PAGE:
Review Summary: The Cure to Death.
As some of you may know, Tribulation’s former axe man and main songwriter Jonathan Hultén is no longer a member of the band. After a busy last year that saw him releasing his first solo album and collaborating with the likes of Crippled Black Phoenix with his voice for the enrapturing “The Invisible Past”, Hultén decided to leave Tribulation to focus on different projects outside the band. Fortunately, he wouldn’t call it quits without a final offering to the coven he has been part of for seventeen years, an album that is the culmination of a sound they have been chasing since the conception of 2015’s The Children of the Night
. In a way, Where the Gloom Becomes Sound
is partly Hulten’s legacy, and it also marks the end and the beginning of an era.
Obviously, the band’s fifth full length resonates beyond Hultén, and this is made clear from the moment “In Remembrance” storms the speakers. Hultén scent is undoubtedly there; those guitar leads that feel like they are drying the blood out of your heart with every note speak of him as much as in the band’s previous effort, Down Below
, but the further one descends into this last album, the more apparent it becomes that this is the result of a band reaching some sort of communal enlightenment, and not just the masterwork of a single mind. After all, a written script is no more than words on paper without the actors that breathe life to the scene.
Where the Gloom Becomes Sound
, to put it blatantly, sounds like the spawn of Celtic Frost and The Cure, the defiled version of Sisters of Mercy exhumed by a NWOBHM cult to awaken evils of old, with a Johannes Andersson that growls like the undead son of Lemmy and Tom Warrior. Drummer Oscar Leander (ex-Deathstars), who joined the band for the recording of Down Below
, sounds like he has settled in nicely at this point, shining throughout the album with a solid and steady performance that leaves some highlights in the faster tracks like “Daughter of the Djinn”. The same goes for Adam Zaar’s guitars, the perfect counterpart for Hulten’s leads, and whose howling riffs are the backbone of Tribulation’s sound.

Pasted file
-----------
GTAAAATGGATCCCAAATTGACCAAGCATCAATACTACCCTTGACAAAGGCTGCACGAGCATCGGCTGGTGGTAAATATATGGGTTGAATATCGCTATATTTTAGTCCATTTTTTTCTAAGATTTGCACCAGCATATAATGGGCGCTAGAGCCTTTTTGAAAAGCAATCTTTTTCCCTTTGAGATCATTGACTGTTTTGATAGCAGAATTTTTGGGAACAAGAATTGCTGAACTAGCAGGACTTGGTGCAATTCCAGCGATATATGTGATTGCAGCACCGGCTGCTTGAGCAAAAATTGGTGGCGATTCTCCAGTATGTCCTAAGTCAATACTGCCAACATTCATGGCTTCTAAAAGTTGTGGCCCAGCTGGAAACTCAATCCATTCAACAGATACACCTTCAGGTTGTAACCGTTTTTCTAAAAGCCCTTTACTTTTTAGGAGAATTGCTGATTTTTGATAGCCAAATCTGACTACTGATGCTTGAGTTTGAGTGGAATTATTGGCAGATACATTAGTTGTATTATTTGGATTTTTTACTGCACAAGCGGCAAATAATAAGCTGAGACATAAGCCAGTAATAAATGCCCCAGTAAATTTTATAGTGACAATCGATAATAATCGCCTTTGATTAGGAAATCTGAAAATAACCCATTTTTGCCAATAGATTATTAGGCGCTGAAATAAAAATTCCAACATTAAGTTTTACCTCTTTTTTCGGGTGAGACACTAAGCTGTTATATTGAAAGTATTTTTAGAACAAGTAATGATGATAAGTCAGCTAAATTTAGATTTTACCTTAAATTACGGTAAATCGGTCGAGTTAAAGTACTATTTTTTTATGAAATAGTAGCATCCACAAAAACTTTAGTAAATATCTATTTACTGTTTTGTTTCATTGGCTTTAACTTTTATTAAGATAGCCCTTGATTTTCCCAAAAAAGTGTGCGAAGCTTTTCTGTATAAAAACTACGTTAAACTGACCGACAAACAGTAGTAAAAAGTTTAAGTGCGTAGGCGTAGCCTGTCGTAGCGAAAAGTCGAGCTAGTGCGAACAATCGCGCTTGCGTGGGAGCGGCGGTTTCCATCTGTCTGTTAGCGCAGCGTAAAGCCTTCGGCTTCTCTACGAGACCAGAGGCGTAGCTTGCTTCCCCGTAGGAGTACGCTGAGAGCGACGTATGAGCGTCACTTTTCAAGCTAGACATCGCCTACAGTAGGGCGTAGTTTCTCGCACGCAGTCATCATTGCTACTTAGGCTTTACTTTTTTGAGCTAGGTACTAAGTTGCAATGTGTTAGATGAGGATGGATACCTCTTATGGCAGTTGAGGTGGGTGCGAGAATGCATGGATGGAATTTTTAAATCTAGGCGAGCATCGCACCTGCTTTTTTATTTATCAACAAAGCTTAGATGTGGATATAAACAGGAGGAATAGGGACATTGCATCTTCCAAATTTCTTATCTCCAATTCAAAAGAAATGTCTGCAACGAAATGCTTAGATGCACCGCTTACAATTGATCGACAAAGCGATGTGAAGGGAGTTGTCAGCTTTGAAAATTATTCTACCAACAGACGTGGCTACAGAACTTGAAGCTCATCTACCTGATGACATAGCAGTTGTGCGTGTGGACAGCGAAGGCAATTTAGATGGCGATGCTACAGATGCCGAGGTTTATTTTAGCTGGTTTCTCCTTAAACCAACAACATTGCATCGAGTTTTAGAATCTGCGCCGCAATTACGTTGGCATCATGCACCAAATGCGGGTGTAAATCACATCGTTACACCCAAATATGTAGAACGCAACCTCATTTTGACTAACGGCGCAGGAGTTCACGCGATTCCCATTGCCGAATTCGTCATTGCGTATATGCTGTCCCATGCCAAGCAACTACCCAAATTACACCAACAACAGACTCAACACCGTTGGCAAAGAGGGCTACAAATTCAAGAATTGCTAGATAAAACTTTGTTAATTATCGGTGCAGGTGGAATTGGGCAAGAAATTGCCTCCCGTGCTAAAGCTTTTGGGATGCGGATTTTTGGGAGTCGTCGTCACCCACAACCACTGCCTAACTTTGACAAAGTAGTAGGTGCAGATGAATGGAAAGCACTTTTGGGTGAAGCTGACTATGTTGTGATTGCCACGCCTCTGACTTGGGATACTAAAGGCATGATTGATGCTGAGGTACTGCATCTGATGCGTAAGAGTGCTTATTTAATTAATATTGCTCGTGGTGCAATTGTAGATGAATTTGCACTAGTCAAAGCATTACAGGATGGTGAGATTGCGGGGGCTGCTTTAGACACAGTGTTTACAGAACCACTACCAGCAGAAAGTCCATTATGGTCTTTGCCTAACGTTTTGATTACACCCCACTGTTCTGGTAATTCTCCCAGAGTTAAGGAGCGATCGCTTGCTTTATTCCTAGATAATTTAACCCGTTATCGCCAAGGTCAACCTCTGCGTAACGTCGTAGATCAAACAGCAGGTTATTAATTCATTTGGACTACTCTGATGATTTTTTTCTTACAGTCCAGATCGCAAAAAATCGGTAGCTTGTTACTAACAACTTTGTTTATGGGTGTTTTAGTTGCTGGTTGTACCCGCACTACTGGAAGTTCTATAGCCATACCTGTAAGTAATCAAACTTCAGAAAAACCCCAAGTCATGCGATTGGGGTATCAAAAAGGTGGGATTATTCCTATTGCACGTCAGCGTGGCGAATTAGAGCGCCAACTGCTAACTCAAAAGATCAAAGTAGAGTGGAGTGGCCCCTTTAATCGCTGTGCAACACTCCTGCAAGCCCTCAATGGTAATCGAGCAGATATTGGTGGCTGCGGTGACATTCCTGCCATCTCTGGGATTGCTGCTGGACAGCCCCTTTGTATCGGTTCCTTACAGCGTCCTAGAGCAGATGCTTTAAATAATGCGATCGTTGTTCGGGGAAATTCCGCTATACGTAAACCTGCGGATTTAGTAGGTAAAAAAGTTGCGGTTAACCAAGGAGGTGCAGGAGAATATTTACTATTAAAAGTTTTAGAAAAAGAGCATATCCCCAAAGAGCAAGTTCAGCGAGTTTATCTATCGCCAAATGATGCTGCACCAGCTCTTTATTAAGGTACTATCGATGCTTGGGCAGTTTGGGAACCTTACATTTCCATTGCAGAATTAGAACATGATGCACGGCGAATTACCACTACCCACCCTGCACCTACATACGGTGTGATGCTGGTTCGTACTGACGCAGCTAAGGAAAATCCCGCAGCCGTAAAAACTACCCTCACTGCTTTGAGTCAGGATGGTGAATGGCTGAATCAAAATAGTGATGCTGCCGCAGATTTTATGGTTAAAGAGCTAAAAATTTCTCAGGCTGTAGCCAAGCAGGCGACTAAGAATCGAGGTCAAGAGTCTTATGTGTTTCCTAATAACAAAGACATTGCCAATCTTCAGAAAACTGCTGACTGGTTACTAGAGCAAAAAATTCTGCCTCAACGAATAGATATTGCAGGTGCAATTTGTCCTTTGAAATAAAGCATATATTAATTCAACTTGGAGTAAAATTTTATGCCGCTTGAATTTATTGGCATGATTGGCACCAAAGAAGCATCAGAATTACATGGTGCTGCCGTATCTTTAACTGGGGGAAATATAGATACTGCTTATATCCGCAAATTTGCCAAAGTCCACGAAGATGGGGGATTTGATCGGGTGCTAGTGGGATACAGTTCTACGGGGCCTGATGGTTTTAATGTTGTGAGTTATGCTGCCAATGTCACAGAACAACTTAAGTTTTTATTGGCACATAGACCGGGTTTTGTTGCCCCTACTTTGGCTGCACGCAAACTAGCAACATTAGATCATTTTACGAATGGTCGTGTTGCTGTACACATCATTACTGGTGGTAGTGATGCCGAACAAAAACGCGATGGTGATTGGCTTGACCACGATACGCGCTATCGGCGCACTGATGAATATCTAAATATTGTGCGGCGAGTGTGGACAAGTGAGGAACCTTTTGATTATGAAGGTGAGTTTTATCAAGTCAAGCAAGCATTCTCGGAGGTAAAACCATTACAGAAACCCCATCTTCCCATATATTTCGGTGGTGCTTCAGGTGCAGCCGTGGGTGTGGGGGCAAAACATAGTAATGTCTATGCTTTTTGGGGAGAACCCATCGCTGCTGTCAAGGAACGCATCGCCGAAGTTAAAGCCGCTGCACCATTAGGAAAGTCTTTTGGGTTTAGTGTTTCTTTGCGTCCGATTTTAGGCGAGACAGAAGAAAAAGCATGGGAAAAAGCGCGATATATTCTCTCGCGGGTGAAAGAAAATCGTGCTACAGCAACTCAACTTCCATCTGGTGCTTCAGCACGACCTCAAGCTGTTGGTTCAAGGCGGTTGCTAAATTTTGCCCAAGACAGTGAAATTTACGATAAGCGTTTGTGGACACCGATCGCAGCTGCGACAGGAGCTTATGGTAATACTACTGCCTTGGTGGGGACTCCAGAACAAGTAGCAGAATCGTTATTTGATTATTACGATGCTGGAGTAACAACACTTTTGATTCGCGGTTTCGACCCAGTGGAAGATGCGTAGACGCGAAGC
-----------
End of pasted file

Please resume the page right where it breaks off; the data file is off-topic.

Continuing where Down Below
left off, Tribulation delves deeper into themes of death and the horrors that dwell beyond. “Hour of the Wolf” and “Leviathan”, both released as singles, mark the pace in the first half with gothic resolve, like a poisonous serpent hidden in the sheets, taking its first bite, and leading into the agonic doom of “Dirge of a Dying Soul”. The album is cleaved in half by a piano interlude called “Lethe”. It’s a brief lethargy before “Daughter of the Djinn” is unleashed followed by the frenzied “Elementals”. The vampiric fever runs deep at this point, with church organs and theremin-like guitars announcing the bewitching “Inanna”, which acts as a the final embrace before “Funeral Pyre” chokes the album with a neck twisting riff signaling the end of the descent. “The Wilderness” closes the album in King Diamond fashion, with Hultén and Zaar’s guitars dueling under the moonlight and Johannes’ spectral gutturals exuding the album’s last breath.
Where the Gloom Becomes Sound
is Tribulation at its best, a testimony of everything that the band is capable at this point, but also an album weaved and dominated by Hulten’s vision. A new age starts here, with former Enforcer’s Joseph Tholl replacing Hultén on the six strings, so it’ll be interesting to see how this change affects the band in the long run. For now, savor these sweet last drops because you never know; they might be the last you’ll know.